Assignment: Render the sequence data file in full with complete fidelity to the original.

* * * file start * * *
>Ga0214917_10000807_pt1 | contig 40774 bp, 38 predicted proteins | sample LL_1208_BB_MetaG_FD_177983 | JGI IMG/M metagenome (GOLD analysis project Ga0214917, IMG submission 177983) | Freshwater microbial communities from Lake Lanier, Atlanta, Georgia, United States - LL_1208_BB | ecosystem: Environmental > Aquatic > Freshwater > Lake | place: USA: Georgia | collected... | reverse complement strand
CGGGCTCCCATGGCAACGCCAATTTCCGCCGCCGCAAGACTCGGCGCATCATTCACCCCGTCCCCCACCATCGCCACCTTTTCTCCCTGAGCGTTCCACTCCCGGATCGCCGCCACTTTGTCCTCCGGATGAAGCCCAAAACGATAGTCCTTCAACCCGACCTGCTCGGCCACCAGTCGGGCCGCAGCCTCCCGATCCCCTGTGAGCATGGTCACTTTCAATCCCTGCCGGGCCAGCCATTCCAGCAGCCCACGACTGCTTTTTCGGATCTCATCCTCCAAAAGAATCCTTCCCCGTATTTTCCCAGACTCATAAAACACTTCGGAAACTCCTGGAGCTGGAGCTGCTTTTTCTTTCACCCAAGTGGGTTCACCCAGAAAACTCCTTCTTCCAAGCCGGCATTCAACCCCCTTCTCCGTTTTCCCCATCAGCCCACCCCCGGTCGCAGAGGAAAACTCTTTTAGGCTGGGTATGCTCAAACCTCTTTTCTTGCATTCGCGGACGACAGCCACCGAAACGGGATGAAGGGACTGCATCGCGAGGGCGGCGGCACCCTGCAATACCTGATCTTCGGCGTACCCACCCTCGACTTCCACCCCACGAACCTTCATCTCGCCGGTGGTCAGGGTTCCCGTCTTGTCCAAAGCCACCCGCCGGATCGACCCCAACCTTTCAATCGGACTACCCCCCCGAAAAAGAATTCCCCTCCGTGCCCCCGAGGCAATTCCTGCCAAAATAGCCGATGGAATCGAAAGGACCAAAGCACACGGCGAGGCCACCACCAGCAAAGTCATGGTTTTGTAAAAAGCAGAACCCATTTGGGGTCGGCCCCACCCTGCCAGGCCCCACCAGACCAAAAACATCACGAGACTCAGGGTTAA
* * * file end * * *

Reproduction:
>Ga0214917_10000807_pt1 | contig 40774 bp, 38 predicted proteins | sample LL_1208_BB_MetaG_FD_177983 | JGI IMG/M metagenome (GOLD analysis project Ga0214917, IMG submission 177983) | Freshwater microbial communities from Lake Lanier, Atlanta, Georgia, United States - LL_1208_BB | ecosystem: Environmental > Aquatic > Freshwater > Lake | place: USA: Georgia | collected... | reverse complement strand
CGGGCTCCCATGGCAACGCCAATTTCCGCCGCCGCAAGACTCGGCGCATCATTCACCCCGTCCCCCACCATCGCCACCTTTTCTCCCTGAGCGTTCCACTCCCGGATCGCCGCCACTTTGTCCTCCGGATGAAGCCCAAAACGATAGTCCTTCAACCCGACCTGCTCGGCCACCAGTCGGGCCGCAGCCTCCCGATCCCCTGTGAGCATGGTCACTTTCAATCCCTGCCGGGCCAGCCATTCCAGCAGCCCACGACTGCTTTTTCGGATCTCATCCTCCAAAAGAATCCTTCCCCGTATTTTCCCAGACTCATAAAACACTTCGGAAACTCCTGGAGCTGGAGCTGCTTTTTCTTTCACCCAAGTGGGTTCACCCAGAAAACTCCTTCTTCCAAGCCGGCATTCAACCCCCTTCTCCGTTTTCCCCATCAGCCCACCCCCGGTCGCAGAGGAAAACTCTTTTAGGCTGGGTATGCTCAAACCTCTTTTCTTGCATTCGCGGACGACAGCCACCGAAACGGGATGAAGGGACTGCATCGCGAGGGCGGCGGCACCCTGCAATACCTGATCTTCGGCGTACCCACCCTCGACTTCCACCCCACGAACCTTCATCTCGCCGGTGGTCAGGGTTCCCGTCTTGTCCAAAGCCACCCGCCGGATCGACCCCAACCTTTCAATCGGACTACCCCCCCGAAAAAGAATTCCCCTCCGTGCCCCCGAGGCAATTCCTGCCAAAATAGCCGATGGAATCGAAAGGACCAAAGCACACGGCGAGGCCACCACCAGCAAAGTCATGGTTTTGTAAAAAGCAGAACCCATTTGGGGTCGGCCCCACCCTGCCAGGCCCCACCAGACCAAAAACATCACGAGACTCAGGGTTAA